Gas price jump in the U.S...


by Blahness
Tags: jump, price
Blahness
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#1
Sep23-05, 11:55 AM
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Why did gas jump $.4 when hurricane Katrina hit, when it only removed 5% of what we produce, and MUCH less of what we use?

If it hits Texas, how much of our gas production will be lost? Will it justify a $3 dollar jump in price?
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EnumaElish
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#2
Sep23-05, 12:27 PM
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Because the short-run gasoline demand is highly inelastic. Specifically, it's much smaller than 1, so a 5% fall in supply raises the demand price by more than 5%. Additionally, it may have to do with a longer-term (expectational?) reduction of refining capacity, further shifting up the supply curve.
russ_watters
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#3
Sep23-05, 02:09 PM
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http://www.investopedia.com/universi...economics4.asp

mattmns
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Sep23-05, 02:16 PM
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Gas price jump in the U.S...


Hmm, here gas prices have gone down about 20 cents in the past 2 weeks.
loseyourname
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#5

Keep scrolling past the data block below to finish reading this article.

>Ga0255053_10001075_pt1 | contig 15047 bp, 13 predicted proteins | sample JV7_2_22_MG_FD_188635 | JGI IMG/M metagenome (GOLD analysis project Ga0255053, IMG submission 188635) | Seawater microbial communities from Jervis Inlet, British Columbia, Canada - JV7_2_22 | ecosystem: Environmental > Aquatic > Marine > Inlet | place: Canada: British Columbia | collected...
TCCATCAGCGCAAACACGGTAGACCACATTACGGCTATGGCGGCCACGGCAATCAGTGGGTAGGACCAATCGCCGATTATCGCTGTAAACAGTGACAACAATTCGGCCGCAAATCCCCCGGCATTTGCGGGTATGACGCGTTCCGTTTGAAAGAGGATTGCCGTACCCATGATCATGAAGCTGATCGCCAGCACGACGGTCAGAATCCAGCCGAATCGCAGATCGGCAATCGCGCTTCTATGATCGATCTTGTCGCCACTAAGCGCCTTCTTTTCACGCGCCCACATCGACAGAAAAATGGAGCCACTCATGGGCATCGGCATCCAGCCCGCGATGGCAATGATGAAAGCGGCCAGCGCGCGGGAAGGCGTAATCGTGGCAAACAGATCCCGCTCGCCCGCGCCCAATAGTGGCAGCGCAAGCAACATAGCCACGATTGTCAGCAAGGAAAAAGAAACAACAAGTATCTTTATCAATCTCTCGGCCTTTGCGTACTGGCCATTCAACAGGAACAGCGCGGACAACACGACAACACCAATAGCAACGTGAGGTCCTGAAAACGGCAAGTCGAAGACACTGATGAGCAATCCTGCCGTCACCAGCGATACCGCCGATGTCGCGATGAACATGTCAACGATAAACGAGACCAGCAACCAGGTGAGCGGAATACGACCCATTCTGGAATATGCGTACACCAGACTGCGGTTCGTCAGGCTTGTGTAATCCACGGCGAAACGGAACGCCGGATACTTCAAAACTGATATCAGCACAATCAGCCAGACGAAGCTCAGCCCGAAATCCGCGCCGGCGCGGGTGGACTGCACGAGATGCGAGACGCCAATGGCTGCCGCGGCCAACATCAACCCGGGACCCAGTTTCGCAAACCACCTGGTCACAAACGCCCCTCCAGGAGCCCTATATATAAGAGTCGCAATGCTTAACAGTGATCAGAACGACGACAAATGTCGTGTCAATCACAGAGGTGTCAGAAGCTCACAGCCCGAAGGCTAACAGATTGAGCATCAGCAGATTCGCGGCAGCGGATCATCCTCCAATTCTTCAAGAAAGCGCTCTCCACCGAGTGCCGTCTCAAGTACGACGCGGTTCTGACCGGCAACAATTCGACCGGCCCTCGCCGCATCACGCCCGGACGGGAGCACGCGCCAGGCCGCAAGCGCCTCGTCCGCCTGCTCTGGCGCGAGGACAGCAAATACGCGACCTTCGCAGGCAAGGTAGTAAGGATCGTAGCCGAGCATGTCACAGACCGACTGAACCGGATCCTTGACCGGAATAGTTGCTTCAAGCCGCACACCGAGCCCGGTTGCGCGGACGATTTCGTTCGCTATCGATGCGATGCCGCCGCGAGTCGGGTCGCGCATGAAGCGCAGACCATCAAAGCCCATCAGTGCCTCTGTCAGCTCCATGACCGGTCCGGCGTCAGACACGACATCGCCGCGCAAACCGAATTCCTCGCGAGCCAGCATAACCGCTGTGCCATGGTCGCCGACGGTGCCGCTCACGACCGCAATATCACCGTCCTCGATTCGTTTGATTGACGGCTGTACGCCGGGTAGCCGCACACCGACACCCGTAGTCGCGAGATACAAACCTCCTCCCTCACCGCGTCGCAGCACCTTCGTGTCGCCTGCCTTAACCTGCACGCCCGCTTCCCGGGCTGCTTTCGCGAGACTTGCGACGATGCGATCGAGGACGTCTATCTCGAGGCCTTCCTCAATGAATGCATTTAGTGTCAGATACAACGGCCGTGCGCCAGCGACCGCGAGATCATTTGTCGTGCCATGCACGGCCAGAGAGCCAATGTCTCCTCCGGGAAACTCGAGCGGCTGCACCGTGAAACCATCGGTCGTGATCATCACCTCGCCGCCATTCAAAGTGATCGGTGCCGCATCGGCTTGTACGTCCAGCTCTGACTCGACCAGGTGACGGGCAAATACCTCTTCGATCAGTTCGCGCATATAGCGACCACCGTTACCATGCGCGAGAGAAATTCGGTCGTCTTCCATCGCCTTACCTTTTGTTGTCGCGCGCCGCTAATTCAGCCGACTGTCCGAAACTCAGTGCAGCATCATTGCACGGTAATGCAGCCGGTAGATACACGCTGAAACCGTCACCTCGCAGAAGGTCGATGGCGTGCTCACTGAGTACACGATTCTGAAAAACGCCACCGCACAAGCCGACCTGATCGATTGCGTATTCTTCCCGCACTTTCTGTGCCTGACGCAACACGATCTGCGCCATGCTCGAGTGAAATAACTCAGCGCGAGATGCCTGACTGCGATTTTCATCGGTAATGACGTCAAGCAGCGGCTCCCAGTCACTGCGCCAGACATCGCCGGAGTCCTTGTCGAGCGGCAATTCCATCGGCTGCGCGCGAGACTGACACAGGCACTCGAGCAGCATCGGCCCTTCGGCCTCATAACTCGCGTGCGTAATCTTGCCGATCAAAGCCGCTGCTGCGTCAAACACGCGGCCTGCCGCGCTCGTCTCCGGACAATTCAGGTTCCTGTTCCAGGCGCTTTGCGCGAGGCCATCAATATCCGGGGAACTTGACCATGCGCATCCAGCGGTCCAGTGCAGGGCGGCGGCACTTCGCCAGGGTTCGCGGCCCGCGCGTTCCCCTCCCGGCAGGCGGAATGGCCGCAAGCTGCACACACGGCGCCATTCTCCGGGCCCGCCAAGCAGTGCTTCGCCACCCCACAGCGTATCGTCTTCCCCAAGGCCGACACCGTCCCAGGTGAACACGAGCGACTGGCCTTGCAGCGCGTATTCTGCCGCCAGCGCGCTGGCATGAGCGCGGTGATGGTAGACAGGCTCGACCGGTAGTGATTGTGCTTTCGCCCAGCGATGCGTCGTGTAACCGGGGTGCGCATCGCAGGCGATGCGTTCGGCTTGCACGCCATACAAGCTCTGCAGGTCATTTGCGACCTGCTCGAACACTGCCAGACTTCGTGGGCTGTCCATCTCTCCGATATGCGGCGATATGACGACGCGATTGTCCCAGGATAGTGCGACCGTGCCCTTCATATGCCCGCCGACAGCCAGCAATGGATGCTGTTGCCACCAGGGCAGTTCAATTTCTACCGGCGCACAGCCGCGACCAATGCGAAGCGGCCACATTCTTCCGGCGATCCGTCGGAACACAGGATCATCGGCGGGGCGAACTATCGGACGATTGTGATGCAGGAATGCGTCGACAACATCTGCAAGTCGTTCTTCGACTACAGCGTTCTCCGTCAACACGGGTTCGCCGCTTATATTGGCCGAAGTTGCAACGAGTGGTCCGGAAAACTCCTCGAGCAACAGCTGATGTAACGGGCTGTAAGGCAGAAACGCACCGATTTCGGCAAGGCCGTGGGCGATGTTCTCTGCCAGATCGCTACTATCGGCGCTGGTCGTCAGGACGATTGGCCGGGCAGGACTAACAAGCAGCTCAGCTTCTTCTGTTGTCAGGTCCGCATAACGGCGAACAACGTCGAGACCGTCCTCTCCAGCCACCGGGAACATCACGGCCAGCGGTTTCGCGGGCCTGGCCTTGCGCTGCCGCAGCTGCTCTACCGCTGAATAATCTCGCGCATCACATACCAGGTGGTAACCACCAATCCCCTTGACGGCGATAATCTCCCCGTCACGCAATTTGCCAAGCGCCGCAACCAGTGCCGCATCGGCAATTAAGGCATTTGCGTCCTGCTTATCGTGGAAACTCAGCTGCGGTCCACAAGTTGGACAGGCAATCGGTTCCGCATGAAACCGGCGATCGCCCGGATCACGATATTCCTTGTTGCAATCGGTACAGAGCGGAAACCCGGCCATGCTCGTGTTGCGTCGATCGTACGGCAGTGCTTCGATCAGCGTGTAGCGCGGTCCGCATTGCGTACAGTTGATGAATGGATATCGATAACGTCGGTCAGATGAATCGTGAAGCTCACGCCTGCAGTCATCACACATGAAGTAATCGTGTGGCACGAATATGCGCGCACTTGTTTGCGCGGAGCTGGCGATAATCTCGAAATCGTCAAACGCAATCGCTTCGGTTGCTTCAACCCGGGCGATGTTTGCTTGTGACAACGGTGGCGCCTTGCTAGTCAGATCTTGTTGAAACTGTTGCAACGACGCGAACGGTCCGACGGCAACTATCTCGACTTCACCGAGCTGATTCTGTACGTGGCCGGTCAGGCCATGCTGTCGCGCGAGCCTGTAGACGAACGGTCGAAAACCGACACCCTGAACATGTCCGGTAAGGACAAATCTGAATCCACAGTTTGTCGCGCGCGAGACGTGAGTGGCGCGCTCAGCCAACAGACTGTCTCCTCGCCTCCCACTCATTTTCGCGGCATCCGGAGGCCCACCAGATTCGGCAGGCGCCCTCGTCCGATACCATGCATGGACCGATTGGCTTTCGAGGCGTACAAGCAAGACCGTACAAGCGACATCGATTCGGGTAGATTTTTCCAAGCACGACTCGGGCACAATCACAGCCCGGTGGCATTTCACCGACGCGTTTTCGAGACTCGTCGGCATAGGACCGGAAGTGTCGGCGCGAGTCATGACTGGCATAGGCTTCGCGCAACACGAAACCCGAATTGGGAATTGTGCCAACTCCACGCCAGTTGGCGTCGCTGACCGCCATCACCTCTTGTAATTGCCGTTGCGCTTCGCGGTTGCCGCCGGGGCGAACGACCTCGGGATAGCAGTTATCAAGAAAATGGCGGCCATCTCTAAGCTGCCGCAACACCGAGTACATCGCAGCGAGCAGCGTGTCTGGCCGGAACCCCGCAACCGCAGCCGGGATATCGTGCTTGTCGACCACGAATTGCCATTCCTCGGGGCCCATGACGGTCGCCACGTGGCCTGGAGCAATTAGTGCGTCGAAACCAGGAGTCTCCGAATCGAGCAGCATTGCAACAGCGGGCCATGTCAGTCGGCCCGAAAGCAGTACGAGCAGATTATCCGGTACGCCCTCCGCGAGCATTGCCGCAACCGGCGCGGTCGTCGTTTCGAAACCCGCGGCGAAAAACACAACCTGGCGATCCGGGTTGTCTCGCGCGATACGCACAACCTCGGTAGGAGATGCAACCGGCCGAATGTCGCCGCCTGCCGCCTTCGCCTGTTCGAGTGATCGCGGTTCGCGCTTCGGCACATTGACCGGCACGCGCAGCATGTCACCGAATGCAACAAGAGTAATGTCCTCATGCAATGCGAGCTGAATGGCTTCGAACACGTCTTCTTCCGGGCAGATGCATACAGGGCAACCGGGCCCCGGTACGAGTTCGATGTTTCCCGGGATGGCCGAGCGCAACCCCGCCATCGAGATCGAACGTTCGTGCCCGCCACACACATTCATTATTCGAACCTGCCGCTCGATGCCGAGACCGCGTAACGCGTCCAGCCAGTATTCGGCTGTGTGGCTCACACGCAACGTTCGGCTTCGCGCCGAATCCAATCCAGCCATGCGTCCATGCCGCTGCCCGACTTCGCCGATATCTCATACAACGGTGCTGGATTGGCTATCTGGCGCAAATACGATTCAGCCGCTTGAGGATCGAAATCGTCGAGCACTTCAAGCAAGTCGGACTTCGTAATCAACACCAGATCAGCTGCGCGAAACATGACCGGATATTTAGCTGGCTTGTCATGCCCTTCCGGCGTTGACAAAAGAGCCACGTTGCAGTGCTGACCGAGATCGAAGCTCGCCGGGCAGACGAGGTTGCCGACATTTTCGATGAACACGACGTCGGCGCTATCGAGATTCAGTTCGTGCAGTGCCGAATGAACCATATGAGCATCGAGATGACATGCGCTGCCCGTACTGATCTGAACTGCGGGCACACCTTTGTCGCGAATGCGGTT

Sep23-05, 02:47 PM
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Are you near the gulf? I was listening to some business program or other a few weeks back that was predicting a price drop in certain places because the lowered demand due to Katrina (refugess don't use much gasoline) exceeded the drop in supply.
mattmns
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Sep23-05, 03:38 PM
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Nuevo Mejico.
Moonbear
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Sep23-05, 05:34 PM
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They went back up 10 cents today. I just know that even if Rita doesn't do any damage to the refineries, they're still going to use it as an excuse to raise prices again, and then they never seem to come back down later.
Pengwuino
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#8
Sep23-05, 06:02 PM
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Gas has dropped about 10c here in Frescrap, Crapifornia at shell..crap. No increases to speak of for rita.

I read an article on MSNBC Money about the reason for the price increases was because individual store owners are jacking up the prices. According to the article, the oil companies don't set the prices that we all pay, the individual store owners do.
dlgoff
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Sep24-05, 08:37 PM
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I didn't see anything about the greed factor?
EnumaElish
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Sep24-05, 08:52 PM
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Quote Quote by dlgoff
I didn't see anything about the greed factor?
You won't. If a seller has the power to set price he or she would already have been doing so before the increase in the wholesale price (= retail cost). And, a profit maximizing seller will not increase price more than the increase in cost (a retailer's pass through rate is < 1). All told, increasing prices can be explained by elasticity of demand and the reduction in wholesale supply (even if it is only an expectation).
dlgoff
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Sep24-05, 08:55 PM